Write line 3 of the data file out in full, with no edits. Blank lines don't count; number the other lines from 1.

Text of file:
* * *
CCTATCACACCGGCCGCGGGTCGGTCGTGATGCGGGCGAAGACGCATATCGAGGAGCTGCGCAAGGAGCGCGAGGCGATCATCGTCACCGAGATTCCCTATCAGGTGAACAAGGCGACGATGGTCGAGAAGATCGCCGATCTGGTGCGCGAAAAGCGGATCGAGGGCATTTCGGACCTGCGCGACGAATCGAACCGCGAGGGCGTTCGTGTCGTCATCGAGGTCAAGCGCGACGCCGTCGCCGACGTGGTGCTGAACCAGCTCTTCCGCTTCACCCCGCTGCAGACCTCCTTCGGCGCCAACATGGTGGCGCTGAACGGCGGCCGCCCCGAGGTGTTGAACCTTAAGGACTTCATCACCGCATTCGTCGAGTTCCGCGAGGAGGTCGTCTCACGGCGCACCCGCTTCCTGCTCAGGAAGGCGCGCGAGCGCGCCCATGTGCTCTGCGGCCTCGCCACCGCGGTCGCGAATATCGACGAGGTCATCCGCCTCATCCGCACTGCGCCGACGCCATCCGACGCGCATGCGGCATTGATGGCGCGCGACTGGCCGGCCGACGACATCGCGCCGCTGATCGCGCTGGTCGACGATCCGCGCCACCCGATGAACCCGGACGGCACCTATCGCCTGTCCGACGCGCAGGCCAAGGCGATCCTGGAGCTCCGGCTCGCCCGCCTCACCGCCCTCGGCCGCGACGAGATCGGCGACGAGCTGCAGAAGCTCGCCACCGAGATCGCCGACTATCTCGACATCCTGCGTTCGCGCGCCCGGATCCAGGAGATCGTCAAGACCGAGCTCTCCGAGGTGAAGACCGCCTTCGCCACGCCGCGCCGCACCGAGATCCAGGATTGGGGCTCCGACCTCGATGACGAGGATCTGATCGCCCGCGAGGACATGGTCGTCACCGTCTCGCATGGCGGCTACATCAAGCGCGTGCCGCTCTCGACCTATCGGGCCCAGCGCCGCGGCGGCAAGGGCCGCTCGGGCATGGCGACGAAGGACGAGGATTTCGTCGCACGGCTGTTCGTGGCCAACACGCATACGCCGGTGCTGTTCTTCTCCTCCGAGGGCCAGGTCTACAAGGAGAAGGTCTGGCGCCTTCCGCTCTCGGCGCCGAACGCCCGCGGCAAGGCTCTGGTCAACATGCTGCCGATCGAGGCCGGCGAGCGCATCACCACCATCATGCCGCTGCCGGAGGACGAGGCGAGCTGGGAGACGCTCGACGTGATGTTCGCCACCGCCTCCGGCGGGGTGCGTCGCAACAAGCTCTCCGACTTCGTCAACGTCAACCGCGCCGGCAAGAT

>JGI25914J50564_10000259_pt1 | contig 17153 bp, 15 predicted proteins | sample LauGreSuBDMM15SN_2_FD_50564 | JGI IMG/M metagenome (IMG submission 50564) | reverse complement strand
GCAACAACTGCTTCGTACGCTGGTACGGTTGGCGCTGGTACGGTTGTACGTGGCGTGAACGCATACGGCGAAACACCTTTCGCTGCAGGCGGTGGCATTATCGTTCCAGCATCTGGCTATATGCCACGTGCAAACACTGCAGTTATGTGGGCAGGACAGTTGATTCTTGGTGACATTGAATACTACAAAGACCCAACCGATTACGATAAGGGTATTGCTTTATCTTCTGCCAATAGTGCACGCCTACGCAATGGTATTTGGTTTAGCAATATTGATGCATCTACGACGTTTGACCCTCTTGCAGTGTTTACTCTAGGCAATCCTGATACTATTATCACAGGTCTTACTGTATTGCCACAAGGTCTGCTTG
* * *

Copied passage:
GCAACAACTGCTTCGTACGCTGGTACGGTTGGCGCTGGTACGGTTGTACGTGGCGTGAACGCATACGGCGAAACACCTTTCGCTGCAGGCGGTGGCATTATCGTTCCAGCATCTGGCTATATGCCACGTGCAAACACTGCAGTTATGTGGGCAGGACAGTTGATTCTTGGTGACATTGAATACTACAAAGACCCAACCGATTACGATAAGGGTATTGCTTTATCTTCTGCCAATAGTGCACGCCTACGCAATGGTATTTGGTTTAGCAATATTGATGCATCTACGACGTTTGACCCTCTTGCAGTGTTTACTCTAGGCAATCCTGATACTATTATCACAGGTCTTACTGTATTGCCACAAGGTCTGCTTG